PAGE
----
When we read texts from the Stuart era, it is important to remember that they were often read aloud or performed. Plays, pageants, proclamations and ballads, to take a few examples that are discussed in our films, were not designed for silent reading. And rates of literacy were low, so many people would encounter the written word orally, read by somebody else. Given the importance of performance, we commissioned actors to read some of the texts that were important in the films. For more information about these texts and how they might be used in the classroom, see our ‘Dialogues with Power’ page.

There are some very helpful resources that can help us to think afresh about the impact of performance on the meaning and reception of texts. Some of the best, as we might well expect, relate to the theatre of Shakespeare’s time: indeed people with access to London can now see plays not only in an authentic outdoor theatre (Shakespeare’s Globe), but also in an authentic Jacobean-style indoor theatre (the Sam Wanamaker Playhouse).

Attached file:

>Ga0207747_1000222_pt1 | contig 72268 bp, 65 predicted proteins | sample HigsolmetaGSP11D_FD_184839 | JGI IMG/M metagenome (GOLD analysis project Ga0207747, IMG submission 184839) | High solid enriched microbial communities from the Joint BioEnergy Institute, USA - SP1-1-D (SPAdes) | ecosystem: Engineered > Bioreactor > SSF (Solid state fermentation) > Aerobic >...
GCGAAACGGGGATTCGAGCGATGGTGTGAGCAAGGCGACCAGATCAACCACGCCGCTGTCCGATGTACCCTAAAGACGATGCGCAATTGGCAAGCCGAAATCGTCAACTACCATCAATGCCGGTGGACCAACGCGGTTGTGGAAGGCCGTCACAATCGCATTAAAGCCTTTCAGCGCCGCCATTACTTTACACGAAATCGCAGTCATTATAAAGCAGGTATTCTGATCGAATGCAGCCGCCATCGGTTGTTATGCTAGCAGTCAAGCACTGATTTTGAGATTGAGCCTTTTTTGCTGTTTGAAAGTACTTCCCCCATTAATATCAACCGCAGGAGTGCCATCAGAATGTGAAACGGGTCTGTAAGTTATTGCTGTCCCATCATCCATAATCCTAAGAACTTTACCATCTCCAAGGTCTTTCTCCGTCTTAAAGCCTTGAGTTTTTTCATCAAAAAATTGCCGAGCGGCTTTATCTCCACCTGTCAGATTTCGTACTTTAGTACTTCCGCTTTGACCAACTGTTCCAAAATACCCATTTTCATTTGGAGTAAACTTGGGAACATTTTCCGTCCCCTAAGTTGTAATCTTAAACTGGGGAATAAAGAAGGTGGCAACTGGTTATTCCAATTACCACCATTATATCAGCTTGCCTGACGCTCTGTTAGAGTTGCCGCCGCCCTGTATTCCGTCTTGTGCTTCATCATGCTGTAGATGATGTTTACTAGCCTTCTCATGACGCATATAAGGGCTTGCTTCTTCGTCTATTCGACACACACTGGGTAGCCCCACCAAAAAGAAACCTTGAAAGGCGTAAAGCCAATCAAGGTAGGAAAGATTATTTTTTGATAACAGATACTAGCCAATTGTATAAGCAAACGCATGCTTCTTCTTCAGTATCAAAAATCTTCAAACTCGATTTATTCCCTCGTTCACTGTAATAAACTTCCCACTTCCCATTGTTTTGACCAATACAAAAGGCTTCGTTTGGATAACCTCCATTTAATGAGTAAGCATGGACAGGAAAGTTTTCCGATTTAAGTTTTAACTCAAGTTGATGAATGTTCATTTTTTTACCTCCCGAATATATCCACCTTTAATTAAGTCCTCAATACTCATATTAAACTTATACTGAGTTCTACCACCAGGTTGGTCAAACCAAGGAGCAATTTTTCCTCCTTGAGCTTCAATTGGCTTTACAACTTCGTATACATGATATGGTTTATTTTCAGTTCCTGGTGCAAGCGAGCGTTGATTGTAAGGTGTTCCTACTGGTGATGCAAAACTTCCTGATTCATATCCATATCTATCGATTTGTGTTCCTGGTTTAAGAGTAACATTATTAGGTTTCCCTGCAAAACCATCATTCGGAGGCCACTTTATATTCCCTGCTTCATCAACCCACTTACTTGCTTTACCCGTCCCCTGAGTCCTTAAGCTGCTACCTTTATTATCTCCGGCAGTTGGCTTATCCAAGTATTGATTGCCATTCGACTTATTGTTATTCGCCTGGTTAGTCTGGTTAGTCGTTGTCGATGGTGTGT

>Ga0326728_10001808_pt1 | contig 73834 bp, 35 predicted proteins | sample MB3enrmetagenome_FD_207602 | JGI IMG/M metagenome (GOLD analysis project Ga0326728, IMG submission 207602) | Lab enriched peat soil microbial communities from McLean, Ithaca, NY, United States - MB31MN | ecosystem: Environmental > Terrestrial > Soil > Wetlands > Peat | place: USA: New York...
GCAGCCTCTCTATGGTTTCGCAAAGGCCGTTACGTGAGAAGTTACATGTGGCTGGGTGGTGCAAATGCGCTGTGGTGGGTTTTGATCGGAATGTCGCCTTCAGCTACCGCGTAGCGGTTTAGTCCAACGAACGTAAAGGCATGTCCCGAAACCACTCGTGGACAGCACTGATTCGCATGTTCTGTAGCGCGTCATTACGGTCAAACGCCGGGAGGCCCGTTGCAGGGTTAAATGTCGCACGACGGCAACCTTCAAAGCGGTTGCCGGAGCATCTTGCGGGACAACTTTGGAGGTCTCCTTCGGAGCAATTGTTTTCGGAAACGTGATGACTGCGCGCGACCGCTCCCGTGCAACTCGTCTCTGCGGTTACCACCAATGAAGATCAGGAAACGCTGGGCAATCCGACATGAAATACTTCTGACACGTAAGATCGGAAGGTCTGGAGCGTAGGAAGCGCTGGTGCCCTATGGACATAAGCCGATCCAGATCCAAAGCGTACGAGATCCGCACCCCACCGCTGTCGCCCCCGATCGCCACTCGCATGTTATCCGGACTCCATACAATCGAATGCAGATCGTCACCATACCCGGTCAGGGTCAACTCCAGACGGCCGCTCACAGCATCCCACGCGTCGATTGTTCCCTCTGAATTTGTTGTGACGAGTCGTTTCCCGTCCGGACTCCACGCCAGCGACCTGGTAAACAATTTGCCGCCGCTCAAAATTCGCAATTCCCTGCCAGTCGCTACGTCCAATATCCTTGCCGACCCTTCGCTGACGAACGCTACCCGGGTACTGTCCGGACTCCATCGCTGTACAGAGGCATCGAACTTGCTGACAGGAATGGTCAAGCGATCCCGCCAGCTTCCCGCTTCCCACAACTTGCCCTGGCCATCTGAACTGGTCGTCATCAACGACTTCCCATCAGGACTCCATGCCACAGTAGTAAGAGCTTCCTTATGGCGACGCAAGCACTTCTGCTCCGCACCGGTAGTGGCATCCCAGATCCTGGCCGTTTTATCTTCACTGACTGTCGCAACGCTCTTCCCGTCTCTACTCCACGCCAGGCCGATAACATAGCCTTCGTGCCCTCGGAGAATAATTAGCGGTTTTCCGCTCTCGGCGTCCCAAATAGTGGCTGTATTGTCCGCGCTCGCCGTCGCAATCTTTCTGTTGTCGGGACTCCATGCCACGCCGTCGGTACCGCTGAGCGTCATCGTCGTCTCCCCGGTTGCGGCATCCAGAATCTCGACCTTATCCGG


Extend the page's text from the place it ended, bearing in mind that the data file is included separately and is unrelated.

But other resources help us to appreciate a culture in which, for instance, ballads were routinely sung on the streets and in alehouses, and pageantry (e.g. the annual Lord Mayor’s shows in London) was familiar on the streets. And the spoken word was hugely important for early modern religion. All people were routinely exposed to sermons, and many took them very seriously indeed.


Performances by Edwina Christie, Patrick Keefe, Brian McMahon, and Elizabeth Sandis.